What's behind the alleged terror plot in Europe...
Did their voices betray them? The discovery of an alleged terror plot against Europe owes at least some of its success to "voiceprint" technology that allows law enforcement to electronically match a voice to its owner.
The technique - which some compare to fingerprinting - can be a powerful anti-terror tool, officials increasingly believe. Law enforcement agencies are already considering how a voice database could help thwart future plots.
The reported plot against European cities, in which suspects allegedly spoke of a Mumbai-style shooting spree, has triggered travel warnings and refocused attention on al-Qaida activities on the Pakistan-Afghanistan border, where several of the voices were recorded.
The British eavesdropping agency GCHQ deployed voice identification software to help uncover the plot that officials say has targeted Germany, Britain and France - with famed sites such as Notre Dame Cathedral and the Eiffel Tower under close surveillance.
"Advances in these types of technology have been key in thwarting plots and catching suspects," a British government official told The Associated Press, speaking on condition of anonymity because of the sensitivity of his work.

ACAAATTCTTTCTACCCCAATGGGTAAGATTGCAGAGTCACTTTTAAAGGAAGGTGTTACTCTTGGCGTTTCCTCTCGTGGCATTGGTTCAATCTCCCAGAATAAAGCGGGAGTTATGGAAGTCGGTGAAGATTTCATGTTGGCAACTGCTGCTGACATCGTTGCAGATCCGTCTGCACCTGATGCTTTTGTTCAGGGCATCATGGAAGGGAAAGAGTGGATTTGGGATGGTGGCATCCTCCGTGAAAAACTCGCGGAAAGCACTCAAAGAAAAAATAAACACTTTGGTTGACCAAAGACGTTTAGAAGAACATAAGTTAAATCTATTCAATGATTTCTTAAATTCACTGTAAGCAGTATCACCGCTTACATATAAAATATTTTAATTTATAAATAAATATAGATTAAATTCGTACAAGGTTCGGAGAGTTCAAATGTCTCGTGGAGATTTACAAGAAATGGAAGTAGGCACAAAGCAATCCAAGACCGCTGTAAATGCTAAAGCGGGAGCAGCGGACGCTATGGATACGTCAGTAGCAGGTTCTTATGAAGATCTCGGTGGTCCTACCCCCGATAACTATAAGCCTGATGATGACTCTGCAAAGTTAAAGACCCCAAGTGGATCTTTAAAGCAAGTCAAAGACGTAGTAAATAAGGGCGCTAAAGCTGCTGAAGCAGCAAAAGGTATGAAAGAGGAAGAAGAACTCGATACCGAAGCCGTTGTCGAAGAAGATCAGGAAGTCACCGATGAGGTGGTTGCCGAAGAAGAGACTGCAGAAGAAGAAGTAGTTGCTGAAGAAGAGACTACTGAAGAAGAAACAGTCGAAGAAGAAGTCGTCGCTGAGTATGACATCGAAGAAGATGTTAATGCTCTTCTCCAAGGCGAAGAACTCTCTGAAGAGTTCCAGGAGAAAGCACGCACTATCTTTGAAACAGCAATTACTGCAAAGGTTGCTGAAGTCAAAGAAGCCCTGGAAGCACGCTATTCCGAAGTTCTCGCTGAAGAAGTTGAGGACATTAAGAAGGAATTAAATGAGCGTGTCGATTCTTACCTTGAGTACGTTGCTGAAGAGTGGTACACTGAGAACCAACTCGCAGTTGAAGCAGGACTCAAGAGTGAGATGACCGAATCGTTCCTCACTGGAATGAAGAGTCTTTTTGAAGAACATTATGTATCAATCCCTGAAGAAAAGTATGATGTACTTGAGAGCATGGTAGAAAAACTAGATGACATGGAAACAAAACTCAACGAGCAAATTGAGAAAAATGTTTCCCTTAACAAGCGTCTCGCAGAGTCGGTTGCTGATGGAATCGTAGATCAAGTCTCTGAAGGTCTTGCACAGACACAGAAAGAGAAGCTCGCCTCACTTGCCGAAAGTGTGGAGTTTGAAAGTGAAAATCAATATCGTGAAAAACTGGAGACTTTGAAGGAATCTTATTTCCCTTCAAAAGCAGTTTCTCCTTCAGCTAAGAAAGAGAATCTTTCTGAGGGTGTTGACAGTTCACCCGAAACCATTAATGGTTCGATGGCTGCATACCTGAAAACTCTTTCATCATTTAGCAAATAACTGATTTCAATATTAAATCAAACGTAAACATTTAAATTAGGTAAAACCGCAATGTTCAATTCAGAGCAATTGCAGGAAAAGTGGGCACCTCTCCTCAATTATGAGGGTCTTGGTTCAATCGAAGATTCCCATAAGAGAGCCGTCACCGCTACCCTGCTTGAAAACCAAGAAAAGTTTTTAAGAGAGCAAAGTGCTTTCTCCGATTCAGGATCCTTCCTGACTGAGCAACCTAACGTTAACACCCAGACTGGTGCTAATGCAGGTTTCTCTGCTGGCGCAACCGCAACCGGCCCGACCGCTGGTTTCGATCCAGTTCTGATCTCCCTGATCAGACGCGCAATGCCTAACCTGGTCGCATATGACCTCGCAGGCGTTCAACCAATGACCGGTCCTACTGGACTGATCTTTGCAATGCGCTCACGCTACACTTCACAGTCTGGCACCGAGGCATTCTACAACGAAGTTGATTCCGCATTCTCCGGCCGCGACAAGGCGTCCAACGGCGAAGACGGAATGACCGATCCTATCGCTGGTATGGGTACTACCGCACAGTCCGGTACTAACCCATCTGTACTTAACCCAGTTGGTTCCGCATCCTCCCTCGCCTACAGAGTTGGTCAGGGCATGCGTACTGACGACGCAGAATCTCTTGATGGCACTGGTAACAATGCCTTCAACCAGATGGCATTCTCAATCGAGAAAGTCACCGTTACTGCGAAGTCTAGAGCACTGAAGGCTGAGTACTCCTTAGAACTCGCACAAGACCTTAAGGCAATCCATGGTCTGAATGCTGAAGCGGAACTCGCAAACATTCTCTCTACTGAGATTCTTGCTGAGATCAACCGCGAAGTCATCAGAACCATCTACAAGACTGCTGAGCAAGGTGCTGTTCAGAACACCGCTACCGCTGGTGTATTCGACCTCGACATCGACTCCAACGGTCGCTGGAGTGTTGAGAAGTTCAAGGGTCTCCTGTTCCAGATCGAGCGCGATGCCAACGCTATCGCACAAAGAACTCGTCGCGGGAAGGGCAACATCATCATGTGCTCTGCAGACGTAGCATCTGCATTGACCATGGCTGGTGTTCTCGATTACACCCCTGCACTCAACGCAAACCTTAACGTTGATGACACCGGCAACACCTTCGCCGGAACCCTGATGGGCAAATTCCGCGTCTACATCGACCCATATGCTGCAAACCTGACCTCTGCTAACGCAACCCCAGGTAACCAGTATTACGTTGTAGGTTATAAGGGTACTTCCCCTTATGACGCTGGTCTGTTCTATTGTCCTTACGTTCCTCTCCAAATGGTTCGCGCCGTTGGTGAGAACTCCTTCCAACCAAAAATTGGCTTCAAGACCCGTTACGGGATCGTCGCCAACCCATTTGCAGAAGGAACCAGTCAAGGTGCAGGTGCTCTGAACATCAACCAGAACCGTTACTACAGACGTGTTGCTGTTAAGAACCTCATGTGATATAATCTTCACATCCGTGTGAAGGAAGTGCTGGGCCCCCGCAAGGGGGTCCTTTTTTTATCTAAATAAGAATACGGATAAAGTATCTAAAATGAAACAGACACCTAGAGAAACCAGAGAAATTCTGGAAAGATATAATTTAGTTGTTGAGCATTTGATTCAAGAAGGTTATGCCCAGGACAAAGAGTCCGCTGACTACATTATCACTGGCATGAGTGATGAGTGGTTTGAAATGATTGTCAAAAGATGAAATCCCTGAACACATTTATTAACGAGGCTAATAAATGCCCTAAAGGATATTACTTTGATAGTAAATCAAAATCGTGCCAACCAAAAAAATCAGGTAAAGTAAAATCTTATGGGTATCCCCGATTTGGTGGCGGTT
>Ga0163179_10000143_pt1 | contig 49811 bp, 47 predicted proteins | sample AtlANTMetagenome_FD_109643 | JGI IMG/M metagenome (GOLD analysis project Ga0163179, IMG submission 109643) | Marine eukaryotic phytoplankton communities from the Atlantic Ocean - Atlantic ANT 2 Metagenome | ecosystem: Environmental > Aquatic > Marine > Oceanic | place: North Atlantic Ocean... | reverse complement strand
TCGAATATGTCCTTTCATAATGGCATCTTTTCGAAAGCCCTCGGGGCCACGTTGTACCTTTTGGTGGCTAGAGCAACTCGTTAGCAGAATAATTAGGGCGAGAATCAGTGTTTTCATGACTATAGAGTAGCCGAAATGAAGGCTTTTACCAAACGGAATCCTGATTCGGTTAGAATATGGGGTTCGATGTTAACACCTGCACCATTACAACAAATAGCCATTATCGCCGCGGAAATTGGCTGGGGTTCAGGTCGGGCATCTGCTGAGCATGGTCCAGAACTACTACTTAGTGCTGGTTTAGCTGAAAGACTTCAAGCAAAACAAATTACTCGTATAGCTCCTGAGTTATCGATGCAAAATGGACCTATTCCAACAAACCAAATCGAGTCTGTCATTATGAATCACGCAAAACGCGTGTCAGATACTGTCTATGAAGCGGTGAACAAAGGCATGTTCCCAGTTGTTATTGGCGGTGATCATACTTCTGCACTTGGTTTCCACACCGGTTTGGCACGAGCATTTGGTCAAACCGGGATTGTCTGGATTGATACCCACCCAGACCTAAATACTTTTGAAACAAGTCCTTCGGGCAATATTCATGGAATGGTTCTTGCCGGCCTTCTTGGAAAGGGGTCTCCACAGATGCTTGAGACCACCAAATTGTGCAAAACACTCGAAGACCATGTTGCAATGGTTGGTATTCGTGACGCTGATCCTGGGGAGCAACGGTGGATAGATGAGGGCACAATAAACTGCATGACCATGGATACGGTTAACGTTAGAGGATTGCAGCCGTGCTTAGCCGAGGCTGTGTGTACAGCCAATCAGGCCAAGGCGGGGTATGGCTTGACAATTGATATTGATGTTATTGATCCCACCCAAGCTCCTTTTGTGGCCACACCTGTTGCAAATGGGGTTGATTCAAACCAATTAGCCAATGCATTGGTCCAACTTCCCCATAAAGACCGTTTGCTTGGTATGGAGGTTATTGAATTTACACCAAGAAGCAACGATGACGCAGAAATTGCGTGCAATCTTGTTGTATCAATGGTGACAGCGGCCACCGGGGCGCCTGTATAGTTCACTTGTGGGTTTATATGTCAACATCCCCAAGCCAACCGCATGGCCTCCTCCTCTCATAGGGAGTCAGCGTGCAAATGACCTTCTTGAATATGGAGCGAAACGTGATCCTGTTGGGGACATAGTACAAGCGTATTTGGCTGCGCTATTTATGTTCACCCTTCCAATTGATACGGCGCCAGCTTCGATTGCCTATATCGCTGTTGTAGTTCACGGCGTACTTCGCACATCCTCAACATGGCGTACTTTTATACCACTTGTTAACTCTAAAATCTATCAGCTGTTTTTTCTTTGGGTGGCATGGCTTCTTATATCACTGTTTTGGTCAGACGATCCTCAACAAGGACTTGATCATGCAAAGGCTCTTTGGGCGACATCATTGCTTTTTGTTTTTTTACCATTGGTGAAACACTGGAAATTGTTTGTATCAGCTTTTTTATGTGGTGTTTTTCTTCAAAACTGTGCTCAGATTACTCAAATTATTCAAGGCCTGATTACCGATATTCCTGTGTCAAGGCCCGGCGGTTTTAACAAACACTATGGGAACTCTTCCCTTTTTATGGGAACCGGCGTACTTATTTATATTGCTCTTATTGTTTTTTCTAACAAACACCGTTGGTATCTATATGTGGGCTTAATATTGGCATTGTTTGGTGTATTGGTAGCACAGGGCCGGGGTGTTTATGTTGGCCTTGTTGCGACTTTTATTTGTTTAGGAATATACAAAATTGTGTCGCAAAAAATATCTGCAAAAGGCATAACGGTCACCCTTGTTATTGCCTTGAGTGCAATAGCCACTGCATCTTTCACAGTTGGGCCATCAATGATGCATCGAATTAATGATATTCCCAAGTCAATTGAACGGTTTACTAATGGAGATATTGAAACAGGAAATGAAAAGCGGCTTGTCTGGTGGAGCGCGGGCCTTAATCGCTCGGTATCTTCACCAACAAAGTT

Despite progress made in quashing the plot, officials still speak of an ongoing threat.
Police in southern France on Tuesday arrested 12 suspects in sweeps against suspected Islamic militant networks, including three men linked to a network recruiting fighters for Afghanistan.
In one of the cases, nine suspected Islamic militants were detained in southeastern Marseille and its suburbs, and authorities turned up at least one automatic rifle and a pump gun, the officials said.
In Tuesday's other roundup, two men were arrested in Marseille and another in southwestern Bordeaux on suspected ties to a Frenchman arrested in Naples, Italy, last month accused of links to an Afghan recruiting ring.
Officials in Germany were tightlipped Tuesday on details of a U.S. missile strike in Pakistan's rugged mountain border area where Pakistani officials said eight German militants were killed.
U.S. officials believe a cell of Germans and Britons was at the heart of the Europe terror plot. Germany's ARD public television cited unidentified sources Tuesday as saying four of the Germans killed in the missile attack were of Turkish descent.